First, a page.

Smelling the last weekend of the summer break

This roly poly was wondering around on this same piece of cement when I left the office yesterday. It’s a few feet off the ground. There’s an unused, but soil-filled planter on the one side. And off the other, it’s just a wall toward the ground. The planter itself helps frame in an ancient set of stairs. The stairs an artifact of one of the building’s two previous uses. Our building was once the library, and then an administrative building, and now a haunt for crustaceans.

Also a bunch of people work inside, and students build their dreams there, of course. But this guy was wondering around yesterday evening, looking for some food. He was there when I arrived early this morning. Breakfast time for bugs.

I stop by that planter to fish a mask out of my bag, to find my keys in another pocket, to enjoy a few more seconds without florescent lights.

Today I had to be in the office early because of an early event. My presence was requested at this event so that I might say hello, smile behind my mask and point. I also, as tradition would have it, opened a door for someone.

T-shirts were passed out, because t-shirts are still currency on the inside.

My story is giggling at watching everyone wonder about that inverted question mark.

Everyone wonders about that inverted question mark.

I’ve stopped questioning such things. My questions are now directed as this building. You know, I’ve got an opportunity to run a nice little feature and then they stop doing the most obvious work on it a week ago yesterday.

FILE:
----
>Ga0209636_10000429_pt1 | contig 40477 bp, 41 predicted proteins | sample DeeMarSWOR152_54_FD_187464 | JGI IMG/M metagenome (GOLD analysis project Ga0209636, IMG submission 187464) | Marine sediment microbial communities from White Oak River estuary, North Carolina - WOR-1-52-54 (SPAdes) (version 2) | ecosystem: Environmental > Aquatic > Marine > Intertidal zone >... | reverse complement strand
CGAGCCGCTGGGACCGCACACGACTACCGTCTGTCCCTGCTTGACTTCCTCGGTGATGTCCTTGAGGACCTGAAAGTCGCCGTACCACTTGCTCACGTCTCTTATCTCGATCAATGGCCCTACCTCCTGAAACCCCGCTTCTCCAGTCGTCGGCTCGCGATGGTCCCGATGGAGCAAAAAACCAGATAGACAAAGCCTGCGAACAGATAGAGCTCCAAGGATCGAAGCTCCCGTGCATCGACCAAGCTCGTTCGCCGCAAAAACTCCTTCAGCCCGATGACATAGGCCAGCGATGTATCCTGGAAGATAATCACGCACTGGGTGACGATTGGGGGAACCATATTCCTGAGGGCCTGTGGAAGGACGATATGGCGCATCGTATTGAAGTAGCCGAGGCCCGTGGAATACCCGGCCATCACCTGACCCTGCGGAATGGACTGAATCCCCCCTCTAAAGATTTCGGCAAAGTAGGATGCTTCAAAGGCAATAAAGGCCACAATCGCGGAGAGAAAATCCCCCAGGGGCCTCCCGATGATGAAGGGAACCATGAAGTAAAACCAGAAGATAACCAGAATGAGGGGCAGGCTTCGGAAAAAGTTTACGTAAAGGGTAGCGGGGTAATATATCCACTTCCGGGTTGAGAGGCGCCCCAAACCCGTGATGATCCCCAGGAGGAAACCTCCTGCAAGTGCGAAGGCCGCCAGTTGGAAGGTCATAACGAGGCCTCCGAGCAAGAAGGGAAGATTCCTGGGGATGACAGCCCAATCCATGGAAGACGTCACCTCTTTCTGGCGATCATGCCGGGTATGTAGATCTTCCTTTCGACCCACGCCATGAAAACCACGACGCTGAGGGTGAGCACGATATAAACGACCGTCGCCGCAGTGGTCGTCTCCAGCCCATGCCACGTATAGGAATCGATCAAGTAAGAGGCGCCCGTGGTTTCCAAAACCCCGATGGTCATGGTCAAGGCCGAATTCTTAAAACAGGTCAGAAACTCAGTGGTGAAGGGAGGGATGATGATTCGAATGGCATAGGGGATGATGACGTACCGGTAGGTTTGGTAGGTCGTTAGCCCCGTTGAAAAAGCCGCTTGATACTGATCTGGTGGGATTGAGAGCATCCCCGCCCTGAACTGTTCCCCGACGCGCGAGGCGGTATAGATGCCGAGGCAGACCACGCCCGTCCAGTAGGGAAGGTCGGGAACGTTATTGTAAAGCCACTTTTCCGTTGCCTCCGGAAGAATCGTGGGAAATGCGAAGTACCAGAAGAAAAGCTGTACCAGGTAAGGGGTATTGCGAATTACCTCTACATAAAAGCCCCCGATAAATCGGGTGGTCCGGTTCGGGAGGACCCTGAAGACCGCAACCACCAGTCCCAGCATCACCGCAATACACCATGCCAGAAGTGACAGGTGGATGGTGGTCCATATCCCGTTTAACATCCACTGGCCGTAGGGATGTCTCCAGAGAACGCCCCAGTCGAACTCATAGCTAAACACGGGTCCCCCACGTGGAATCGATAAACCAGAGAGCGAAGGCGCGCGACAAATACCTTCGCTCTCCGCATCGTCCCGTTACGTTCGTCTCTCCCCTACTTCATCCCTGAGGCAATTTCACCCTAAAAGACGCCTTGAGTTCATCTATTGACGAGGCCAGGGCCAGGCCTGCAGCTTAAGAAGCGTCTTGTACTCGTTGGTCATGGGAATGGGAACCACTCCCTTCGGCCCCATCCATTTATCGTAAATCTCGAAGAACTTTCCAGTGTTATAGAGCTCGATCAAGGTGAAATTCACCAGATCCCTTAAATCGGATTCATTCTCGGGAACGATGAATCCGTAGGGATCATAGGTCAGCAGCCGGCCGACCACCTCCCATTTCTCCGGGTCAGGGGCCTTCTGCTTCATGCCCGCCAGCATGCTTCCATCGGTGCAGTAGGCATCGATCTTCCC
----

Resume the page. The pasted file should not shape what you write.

The crew working on it have been doing some stuff at the ground level, and the building’s footprint is surrounded by streets on three sides, and then an alley and a parking deck in the back. There’s most assuredly a good and practical reason for pausing the destruction, if it’s only the debris-management version of moving around the vegetables on your plate.

This is a better drone view of the building, by the way.

At any rate, we’ll put this on pause until they start pulling down more of the building. Someone has to find the lost keys to that orange machine again before long, after all.

I had to stay on campus after hours today as well. Funny how that works. Nothing like a good 10-plus hour Friday to set the stage for the semester. (The semester begins next Monday.) But, with that done, I did leave just before 6:30. I’ve been taking a slightly different bike route this week, and the almost-90 minute difference changed the light to a nice warm golden hue. Some of the smells were different, as well.

At the place where the campus and the residential housing meet there was a vague burnt Texas toast smell in the air, and then some low quality fabric softener. After passing through those two neighborhoods, you cross a big road, and then cut across a strip mall, where you can easily pick up notes of bad marinara. That sticks in your mind until you ride back into the woods. There, the seasons are beginning to change, and your nose is the first to tell you so. There’s the tiniest bit of old leaf and soil in the air. If you had a fire burning, for some reason (it was in the 80s today) you’d have the entire cozy fall feeling.

Back home, the August lily is in bloom. They’ve gotten tall in the last few weeks, and now their long buds have unwrapped, showing a white, sparkling flower. Because the flowers are so top heavy that they’ll droop if someone doesn’t stake them. That clove-like smell turns into something sweetly fragrant to compete with the rose bushes, which are likewise still going strong — ours, here, has done its work for the year — and people that care about blackberry are cutting back the old canes. Even dealing with the blackberry you feel like summer will last forever, and it very surely might.

Me? Here? I’m just watching the trees, willing their leaves to stay green, and spraying water on things on the ground. Maybe I’ll meet some more roly polies.

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